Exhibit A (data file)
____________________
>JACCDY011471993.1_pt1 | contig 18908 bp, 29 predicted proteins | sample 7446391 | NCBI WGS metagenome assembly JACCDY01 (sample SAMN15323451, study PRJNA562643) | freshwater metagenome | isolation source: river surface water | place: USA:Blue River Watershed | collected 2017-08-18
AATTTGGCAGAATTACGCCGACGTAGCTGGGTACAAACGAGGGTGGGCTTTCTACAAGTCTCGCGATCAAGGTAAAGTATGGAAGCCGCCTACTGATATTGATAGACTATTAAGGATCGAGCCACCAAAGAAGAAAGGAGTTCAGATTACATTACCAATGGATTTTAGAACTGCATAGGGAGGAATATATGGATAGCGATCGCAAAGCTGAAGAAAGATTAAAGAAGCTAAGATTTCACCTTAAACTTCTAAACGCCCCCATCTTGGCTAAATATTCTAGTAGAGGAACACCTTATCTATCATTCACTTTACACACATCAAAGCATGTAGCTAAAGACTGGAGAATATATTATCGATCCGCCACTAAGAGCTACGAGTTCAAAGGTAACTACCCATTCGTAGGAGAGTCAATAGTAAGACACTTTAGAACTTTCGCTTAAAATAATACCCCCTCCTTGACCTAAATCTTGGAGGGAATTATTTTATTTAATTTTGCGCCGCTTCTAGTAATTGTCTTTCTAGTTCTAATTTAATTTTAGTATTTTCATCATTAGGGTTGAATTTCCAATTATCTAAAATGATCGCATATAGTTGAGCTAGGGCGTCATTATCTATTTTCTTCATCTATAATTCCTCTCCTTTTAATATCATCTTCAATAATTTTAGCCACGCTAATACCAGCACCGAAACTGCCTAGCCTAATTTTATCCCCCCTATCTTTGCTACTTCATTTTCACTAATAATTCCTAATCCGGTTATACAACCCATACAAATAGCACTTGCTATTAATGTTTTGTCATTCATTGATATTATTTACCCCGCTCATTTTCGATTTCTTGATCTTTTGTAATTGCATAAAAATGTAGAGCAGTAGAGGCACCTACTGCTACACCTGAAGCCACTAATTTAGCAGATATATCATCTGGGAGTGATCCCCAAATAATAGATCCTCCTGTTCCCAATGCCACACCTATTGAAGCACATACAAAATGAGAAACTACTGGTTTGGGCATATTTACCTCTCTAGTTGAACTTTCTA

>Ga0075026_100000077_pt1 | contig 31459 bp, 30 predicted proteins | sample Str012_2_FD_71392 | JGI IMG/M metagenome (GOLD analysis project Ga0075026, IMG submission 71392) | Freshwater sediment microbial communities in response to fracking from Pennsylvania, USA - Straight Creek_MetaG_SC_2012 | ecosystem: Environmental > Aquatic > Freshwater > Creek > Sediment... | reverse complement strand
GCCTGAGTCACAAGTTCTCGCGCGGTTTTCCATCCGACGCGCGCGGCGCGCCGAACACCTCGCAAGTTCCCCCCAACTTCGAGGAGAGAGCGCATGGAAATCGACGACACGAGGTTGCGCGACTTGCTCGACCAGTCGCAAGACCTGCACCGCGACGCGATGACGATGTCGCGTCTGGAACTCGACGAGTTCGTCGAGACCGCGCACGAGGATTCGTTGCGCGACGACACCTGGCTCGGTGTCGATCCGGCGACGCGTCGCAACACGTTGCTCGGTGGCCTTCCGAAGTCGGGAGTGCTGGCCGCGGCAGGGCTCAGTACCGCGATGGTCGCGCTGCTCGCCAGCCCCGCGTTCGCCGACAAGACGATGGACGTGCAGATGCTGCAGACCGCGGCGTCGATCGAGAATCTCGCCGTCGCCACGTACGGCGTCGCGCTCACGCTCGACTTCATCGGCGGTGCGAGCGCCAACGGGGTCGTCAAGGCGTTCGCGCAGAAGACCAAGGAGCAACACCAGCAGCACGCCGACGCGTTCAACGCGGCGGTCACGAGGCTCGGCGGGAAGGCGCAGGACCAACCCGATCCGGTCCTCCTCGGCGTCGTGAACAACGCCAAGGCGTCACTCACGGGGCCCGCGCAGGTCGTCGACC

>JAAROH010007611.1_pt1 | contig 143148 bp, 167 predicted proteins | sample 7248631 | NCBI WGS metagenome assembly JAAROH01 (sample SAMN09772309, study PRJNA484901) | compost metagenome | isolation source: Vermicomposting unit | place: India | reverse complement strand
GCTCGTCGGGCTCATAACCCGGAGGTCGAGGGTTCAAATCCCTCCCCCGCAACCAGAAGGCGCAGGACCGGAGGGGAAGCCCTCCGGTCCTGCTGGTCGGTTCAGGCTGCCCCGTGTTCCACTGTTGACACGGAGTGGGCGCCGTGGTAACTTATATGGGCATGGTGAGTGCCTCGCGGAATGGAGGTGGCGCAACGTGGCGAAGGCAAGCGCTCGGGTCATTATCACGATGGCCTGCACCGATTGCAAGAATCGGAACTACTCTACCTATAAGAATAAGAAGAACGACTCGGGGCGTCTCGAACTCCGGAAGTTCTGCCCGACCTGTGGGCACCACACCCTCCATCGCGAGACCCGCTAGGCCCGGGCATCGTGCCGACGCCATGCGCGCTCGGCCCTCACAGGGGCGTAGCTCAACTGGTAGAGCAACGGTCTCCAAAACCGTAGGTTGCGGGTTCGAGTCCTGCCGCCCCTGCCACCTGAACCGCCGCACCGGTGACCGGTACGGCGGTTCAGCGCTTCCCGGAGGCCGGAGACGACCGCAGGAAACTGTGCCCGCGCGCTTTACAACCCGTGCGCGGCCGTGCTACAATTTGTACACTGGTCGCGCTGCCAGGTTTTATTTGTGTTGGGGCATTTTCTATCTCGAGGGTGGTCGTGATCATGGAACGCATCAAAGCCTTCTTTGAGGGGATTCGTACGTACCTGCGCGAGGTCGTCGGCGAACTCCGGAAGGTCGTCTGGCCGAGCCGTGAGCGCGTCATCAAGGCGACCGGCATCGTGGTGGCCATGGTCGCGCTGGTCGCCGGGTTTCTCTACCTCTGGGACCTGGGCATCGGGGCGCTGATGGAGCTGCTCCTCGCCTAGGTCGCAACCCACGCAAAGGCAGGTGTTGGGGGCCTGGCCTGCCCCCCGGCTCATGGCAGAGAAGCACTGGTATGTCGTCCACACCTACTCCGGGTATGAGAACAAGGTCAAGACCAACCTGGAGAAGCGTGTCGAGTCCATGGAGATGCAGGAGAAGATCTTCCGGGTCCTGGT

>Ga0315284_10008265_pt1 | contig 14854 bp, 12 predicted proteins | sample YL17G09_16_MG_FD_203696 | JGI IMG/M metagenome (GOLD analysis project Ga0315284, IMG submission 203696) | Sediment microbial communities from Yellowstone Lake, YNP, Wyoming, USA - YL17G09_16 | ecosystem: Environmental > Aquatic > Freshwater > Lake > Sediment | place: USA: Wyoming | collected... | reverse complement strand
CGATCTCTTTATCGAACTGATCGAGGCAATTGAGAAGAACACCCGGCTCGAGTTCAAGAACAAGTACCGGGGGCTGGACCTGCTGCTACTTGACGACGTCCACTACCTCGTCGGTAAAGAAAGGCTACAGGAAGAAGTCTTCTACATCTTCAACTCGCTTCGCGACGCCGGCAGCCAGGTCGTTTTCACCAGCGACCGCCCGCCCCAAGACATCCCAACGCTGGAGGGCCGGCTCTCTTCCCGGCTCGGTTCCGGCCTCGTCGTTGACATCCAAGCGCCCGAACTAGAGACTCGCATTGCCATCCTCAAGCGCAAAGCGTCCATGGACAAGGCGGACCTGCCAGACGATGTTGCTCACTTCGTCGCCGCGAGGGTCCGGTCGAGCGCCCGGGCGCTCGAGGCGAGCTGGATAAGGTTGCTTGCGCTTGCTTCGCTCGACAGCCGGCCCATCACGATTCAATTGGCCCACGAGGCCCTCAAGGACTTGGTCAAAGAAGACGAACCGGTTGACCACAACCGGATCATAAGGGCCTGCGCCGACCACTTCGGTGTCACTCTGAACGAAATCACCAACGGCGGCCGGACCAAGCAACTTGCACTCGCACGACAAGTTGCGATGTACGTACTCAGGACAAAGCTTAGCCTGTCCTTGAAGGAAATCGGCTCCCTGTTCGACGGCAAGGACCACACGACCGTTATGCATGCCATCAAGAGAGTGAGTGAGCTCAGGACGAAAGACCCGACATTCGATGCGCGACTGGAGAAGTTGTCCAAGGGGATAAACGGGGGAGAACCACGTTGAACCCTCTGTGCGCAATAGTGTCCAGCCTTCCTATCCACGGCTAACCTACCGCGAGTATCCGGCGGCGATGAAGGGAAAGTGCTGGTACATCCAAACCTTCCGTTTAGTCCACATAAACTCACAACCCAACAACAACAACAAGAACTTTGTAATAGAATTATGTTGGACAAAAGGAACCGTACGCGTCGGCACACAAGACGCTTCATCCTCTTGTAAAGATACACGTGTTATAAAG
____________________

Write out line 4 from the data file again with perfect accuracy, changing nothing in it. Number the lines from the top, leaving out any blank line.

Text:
GCCTGAGTCACAAGTTCTCGCGCGGTTTTCCATCCGACGCGCGCGGCGCGCCGAACACCTCGCAAGTTCCCCCCAACTTCGAGGAGAGAGCGCATGGAAATCGACGACACGAGGTTGCGCGACTTGCTCGACCAGTCGCAAGACCTGCACCGCGACGCGATGACGATGTCGCGTCTGGAACTCGACGAGTTCGTCGAGACCGCGCACGAGGATTCGTTGCGCGACGACACCTGGCTCGGTGTCGATCCGGCGACGCGTCGCAACACGTTGCTCGGTGGCCTTCCGAAGTCGGGAGTGCTGGCCGCGGCAGGGCTCAGTACCGCGATGGTCGCGCTGCTCGCCAGCCCCGCGTTCGCCGACAAGACGATGGACGTGCAGATGCTGCAGACCGCGGCGTCGATCGAGAATCTCGCCGTCGCCACGTACGGCGTCGCGCTCACGCTCGACTTCATCGGCGGTGCGAGCGCCAACGGGGTCGTCAAGGCGTTCGCGCAGAAGACCAAGGAGCAACACCAGCAGCACGCCGACGCGTTCAACGCGGCGGTCACGAGGCTCGGCGGGAAGGCGCAGGACCAACCCGATCCGGTCCTCCTCGGCGTCGTGAACAACGCCAAGGCGTCACTCACGGGGCCCGCGCAGGTCGTCGACC